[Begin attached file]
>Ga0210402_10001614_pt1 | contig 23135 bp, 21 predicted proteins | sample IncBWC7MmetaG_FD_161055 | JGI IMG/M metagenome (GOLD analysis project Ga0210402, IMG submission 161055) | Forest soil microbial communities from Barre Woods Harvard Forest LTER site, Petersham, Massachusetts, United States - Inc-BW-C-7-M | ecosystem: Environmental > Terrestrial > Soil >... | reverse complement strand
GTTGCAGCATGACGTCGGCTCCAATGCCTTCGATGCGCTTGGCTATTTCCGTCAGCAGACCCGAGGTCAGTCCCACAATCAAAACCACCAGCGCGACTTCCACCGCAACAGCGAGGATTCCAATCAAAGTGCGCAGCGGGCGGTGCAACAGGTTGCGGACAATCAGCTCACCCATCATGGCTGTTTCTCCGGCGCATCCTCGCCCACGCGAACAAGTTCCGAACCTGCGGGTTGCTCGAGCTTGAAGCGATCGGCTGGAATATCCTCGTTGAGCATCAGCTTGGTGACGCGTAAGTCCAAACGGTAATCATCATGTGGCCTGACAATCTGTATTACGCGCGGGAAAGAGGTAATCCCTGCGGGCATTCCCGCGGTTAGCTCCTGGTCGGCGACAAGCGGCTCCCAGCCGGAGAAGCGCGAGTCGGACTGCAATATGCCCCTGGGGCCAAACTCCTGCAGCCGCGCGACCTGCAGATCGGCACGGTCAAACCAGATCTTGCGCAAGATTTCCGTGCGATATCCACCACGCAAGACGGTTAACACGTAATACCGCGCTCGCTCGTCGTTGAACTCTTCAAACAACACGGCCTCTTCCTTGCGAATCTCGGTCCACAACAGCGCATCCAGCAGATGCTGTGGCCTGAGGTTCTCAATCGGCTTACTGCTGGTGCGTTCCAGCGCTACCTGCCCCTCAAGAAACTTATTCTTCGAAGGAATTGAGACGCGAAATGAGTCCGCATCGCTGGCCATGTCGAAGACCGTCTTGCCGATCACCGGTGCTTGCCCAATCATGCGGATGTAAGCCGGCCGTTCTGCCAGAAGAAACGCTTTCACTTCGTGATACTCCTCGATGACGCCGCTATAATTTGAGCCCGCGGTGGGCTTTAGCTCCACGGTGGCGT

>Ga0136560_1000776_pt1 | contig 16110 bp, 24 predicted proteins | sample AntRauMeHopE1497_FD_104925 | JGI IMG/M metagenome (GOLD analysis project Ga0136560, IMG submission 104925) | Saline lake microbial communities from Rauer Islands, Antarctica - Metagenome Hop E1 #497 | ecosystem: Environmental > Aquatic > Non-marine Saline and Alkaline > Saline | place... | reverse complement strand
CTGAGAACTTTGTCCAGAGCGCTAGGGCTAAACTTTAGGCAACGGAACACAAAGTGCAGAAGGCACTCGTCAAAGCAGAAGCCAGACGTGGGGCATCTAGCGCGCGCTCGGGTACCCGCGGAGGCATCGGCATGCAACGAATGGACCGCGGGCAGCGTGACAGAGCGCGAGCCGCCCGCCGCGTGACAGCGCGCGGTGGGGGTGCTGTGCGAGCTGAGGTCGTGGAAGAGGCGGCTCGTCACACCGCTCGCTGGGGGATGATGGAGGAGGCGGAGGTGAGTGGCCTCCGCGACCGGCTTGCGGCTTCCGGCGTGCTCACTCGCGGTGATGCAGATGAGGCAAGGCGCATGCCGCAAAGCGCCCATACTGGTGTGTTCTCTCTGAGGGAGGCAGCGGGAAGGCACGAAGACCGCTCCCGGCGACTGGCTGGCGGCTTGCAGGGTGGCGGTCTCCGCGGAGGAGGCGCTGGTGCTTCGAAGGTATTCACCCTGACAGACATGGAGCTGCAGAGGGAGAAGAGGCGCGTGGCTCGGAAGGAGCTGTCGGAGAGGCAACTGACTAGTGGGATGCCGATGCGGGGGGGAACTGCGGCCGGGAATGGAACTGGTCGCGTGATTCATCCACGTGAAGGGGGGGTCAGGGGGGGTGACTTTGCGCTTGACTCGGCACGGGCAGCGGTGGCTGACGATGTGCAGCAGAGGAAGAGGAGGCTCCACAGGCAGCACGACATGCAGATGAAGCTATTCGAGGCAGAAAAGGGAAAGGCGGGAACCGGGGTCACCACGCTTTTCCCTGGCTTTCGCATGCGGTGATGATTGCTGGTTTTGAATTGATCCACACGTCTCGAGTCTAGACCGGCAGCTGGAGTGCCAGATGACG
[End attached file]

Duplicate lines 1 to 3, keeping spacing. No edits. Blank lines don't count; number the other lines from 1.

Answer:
>Ga0210402_10001614_pt1 | contig 23135 bp, 21 predicted proteins | sample IncBWC7MmetaG_FD_161055 | JGI IMG/M metagenome (GOLD analysis project Ga0210402, IMG submission 161055) | Forest soil microbial communities from Barre Woods Harvard Forest LTER site, Petersham, Massachusetts, United States - Inc-BW-C-7-M | ecosystem: Environmental > Terrestrial > Soil >... | reverse complement strand
GTTGCAGCATGACGTCGGCTCCAATGCCTTCGATGCGCTTGGCTATTTCCGTCAGCAGACCCGAGGTCAGTCCCACAATCAAAACCACCAGCGCGACTTCCACCGCAACAGCGAGGATTCCAATCAAAGTGCGCAGCGGGCGGTGCAACAGGTTGCGGACAATCAGCTCACCCATCATGGCTGTTTCTCCGGCGCATCCTCGCCCACGCGAACAAGTTCCGAACCTGCGGGTTGCTCGAGCTTGAAGCGATCGGCTGGAATATCCTCGTTGAGCATCAGCTTGGTGACGCGTAAGTCCAAACGGTAATCATCATGTGGCCTGACAATCTGTATTACGCGCGGGAAAGAGGTAATCCCTGCGGGCATTCCCGCGGTTAGCTCCTGGTCGGCGACAAGCGGCTCCCAGCCGGAGAAGCGCGAGTCGGACTGCAATATGCCCCTGGGGCCAAACTCCTGCAGCCGCGCGACCTGCAGATCGGCACGGTCAAACCAGATCTTGCGCAAGATTTCCGTGCGATATCCACCACGCAAGACGGTTAACACGTAATACCGCGCTCGCTCGTCGTTGAACTCTTCAAACAACACGGCCTCTTCCTTGCGAATCTCGGTCCACAACAGCGCATCCAGCAGATGCTGTGGCCTGAGGTTCTCAATCGGCTTACTGCTGGTGCGTTCCAGCGCTACCTGCCCCTCAAGAAACTTATTCTTCGAAGGAATTGAGACGCGAAATGAGTCCGCATCGCTGGCCATGTCGAAGACCGTCTTGCCGATCACCGGTGCTTGCCCAATCATGCGGATGTAAGCCGGCCGTTCTGCCAGAAGAAACGCTTTCACTTCGTGATACTCCTCGATGACGCCGCTATAATTTGAGCCCGCGGTGGGCTTTAGCTCCACGGTGGCGT

>Ga0136560_1000776_pt1 | contig 16110 bp, 24 predicted proteins | sample AntRauMeHopE1497_FD_104925 | JGI IMG/M metagenome (GOLD analysis project Ga0136560, IMG submission 104925) | Saline lake microbial communities from Rauer Islands, Antarctica - Metagenome Hop E1 #497 | ecosystem: Environmental > Aquatic > Non-marine Saline and Alkaline > Saline | place... | reverse complement strand